He also showed his versatility when, during a Challenge Cup game against Arsenal in December, he filled in for goalkeeper Pat Welton, who was injured after six minutes. The local Walthamstow Guardian reported that Sid gave, ‘an eye-opener of a display. He took everything any experienced league keeper might have been expected to stop – and was often better-than-most with his work in the air.’ 

Sid chuckles at the memory of his one and only game in between the sticks. ‘I thought it was terrific,’ he says. ‘I was clapped off of the field. I was quite proud of that. Les Gore said to me, “We’ve found your position after all!”’

Asked if he thinks he could have made it professionally as goalkeeper Sid replies emphatically, ‘Yes, I really think I could.’

That said, it was as a centre-half that he was really impressing, which must have made it a little galling that at the beginning of the 1958–59 season Alec Stock brought in Welsh amateur international Trefor Owen and stuck him straight in the first team in Sid’s place. ‘He was always getting other centre-halfs in, top amateurs and so forth,’ says Sid. ‘I thought, what’s this bloke trying to do to me? Am I not good enough? People used to stop me in the street and say, what’s he got him for? The boys in the reserves would say, what the hell are you doing here, Sid? It was ridiculous. I can count the number of times I had a bad game on one hand.’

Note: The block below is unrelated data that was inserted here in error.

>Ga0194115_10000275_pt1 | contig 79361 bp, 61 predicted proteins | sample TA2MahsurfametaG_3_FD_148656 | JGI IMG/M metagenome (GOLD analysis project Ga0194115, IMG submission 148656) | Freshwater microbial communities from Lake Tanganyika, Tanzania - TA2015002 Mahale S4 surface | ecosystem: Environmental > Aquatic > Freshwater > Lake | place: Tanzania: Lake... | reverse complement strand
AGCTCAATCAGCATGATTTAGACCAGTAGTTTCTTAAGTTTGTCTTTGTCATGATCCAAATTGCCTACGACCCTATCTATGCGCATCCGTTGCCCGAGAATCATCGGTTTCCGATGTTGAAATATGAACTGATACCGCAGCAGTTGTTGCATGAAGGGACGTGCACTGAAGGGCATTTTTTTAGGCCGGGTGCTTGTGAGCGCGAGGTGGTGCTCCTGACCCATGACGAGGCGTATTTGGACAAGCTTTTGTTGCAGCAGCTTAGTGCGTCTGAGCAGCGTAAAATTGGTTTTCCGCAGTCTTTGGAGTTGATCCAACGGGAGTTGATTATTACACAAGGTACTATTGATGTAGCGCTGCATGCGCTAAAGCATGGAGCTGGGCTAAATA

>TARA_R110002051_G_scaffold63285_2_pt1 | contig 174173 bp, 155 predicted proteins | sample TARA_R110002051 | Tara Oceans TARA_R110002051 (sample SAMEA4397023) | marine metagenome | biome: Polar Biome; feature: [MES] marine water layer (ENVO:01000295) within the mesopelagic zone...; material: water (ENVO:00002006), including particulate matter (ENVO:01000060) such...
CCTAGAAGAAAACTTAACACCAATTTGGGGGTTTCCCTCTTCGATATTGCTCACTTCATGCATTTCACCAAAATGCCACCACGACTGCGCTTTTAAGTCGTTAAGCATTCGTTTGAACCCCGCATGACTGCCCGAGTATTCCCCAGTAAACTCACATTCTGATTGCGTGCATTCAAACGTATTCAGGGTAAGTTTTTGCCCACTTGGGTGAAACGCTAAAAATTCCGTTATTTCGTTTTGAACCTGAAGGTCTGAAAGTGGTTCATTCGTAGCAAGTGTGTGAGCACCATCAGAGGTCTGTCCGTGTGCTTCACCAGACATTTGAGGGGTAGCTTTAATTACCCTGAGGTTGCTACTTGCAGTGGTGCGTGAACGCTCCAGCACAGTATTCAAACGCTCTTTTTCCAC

Does he think that Alec Stock never quite trusted him? ‘I don’t know,’ he replies. ‘But I think I must have registered in his head as a good player because he’d always pick me for the key games. I felt let down when he dropped me for Trefor but I just swallowed it, did my training and hoped my name was on the team sheet for the next week.’

Sid did force his way back into the side by mid-November and stayed there. Orient were struggling in the League that season and only managed a 17th place finish. It marked the end of Alec Stock’s rein at the club, leaving to manage Roma in February 1959. The coach Les Gore took over as manager. ‘Nothing too much changed, though there were a few less bollockings about the place,’ says Sid. ‘Les was a nice guy and things just rolled along.’